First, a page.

Take the 2-minute tour ×
Stack Overflow is a question and answer site for professional and enthusiast programmers. It's 100% free, no registration required.

I want to be able to fork a process and have the child and parent have a bi-directional link using pipes. I create 2 pipes and make parent read from the end of 1st pipe and write to the beginning of the second and vice versa but I'm running into some issues.

A short version of the code is here (error checking omitted)

void PlayGame(int in, int out, int first, int id){  
    FILE *inStream = fdopen(in, "r");
    FILE *outStream = fdopen(out, "w");

    if (first) fputc( id, outStream);
    while(1){
        int c = fgetc(inStream);
        printf("process %d has read %d\n", id, c);
        fputc( id, outStream);
    }
}


int main (void){
    int fd[2];
    int fd1[2];
    pipe(fd);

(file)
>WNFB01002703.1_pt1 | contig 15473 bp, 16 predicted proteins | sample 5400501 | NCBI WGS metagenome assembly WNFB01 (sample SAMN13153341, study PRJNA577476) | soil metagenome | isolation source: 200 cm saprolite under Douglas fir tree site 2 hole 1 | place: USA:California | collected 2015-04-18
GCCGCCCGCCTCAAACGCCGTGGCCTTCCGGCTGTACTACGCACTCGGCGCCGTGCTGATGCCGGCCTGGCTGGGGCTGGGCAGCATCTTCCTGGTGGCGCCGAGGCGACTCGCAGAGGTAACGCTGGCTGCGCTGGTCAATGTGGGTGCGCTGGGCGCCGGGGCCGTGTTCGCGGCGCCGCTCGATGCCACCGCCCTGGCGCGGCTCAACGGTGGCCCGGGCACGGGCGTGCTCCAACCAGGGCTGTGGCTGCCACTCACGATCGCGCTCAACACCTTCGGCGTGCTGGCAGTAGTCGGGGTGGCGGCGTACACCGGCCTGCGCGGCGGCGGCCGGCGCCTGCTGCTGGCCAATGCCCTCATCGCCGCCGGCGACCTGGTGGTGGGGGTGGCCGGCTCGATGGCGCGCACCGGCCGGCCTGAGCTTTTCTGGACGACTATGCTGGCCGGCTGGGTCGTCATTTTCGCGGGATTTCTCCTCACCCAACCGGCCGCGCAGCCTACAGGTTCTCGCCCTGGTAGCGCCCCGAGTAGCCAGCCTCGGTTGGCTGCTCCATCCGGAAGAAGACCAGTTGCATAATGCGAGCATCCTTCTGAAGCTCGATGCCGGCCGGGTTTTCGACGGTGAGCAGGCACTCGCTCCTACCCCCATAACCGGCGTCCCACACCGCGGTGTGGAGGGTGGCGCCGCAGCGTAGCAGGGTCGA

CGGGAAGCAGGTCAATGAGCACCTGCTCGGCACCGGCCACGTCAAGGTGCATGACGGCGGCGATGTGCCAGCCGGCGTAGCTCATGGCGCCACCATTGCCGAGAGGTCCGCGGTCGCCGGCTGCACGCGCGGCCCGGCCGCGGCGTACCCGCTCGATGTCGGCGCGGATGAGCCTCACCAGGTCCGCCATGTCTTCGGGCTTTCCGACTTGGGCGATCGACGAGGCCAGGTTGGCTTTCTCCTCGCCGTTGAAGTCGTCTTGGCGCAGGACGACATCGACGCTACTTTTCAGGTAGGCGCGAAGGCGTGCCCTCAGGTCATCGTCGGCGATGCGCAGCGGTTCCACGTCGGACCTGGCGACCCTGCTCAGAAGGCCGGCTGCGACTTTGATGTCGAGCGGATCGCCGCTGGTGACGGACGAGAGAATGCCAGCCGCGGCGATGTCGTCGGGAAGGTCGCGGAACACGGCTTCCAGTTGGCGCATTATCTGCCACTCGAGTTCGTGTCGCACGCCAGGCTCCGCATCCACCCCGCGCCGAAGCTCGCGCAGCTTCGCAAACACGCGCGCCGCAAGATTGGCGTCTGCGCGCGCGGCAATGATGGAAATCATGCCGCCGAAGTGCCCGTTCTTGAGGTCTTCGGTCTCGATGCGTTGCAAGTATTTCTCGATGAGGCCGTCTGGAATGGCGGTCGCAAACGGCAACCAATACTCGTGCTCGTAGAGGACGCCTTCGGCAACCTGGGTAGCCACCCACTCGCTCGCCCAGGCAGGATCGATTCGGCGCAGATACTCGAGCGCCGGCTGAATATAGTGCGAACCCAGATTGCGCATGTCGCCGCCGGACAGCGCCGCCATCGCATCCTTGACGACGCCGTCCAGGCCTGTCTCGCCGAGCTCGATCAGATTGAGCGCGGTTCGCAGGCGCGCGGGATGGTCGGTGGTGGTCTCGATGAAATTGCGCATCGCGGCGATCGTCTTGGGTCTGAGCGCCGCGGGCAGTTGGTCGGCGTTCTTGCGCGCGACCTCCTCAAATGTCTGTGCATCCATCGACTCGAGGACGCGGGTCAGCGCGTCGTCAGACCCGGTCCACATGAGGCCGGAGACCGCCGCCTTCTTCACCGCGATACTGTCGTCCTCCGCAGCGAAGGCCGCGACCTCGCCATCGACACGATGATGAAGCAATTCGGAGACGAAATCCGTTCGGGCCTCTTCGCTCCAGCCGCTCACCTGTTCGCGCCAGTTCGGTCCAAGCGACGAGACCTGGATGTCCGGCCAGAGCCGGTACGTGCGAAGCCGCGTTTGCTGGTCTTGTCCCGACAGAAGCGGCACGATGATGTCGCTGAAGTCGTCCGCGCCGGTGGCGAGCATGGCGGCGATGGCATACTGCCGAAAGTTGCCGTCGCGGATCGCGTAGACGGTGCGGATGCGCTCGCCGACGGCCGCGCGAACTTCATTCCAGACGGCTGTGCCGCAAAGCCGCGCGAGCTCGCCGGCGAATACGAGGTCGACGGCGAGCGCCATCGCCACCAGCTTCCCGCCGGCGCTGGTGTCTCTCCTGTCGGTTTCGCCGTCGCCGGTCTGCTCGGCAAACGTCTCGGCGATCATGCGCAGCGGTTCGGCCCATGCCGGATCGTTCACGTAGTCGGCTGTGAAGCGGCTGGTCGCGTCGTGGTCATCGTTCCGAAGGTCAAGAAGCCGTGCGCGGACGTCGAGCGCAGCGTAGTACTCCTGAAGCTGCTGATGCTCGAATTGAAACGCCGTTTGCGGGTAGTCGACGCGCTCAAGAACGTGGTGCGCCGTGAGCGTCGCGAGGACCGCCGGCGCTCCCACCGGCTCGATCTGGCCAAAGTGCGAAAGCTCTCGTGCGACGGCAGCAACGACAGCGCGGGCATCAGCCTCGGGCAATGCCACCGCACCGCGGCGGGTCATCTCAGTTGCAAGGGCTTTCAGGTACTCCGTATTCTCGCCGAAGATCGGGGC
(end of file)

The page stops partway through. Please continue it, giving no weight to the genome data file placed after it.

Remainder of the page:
pipe(fd1);

    pid_t pid = fork();

    if (pid == 0){
        PlayGame(fd[0], fd1[1], 0, 1);
        exit(0);
    }
    PlayGame(fd1[0], fd[1], 1, 2);
    exit(0);
}

What I want to achieve is that a parent writes a character to the pipe and the child waits until it receives a char and then writes its response and waits again for the parent. What am I doing wrong here?

Both the parent and the child get stuck at the first call to

int c = fgetc(inStream);
share|improve this question

1 Answer 1

up vote 4 down vote accepted

stdio (fputc and friends) are buffered by default, meaning that the fputc() doesn't actually write the byte to the pipe, but stores it in-memory to be written out when the buffer is later flushed.

You can either do an fflush(outStream) after the fputc, or do a setvbuf(outStream, NULL, _IONBF, 0); after the fdopen in order to turn off buffering on that file.

share|improve this answer
    
fflush did the trick. Thanks –  randomThought Feb 20 '11 at 9:20

Your Answer

 
discard

By posting your answer, you agree to the privacy policy and terms of service.

Not the answer you're looking for? Browse other questions tagged or ask your own question.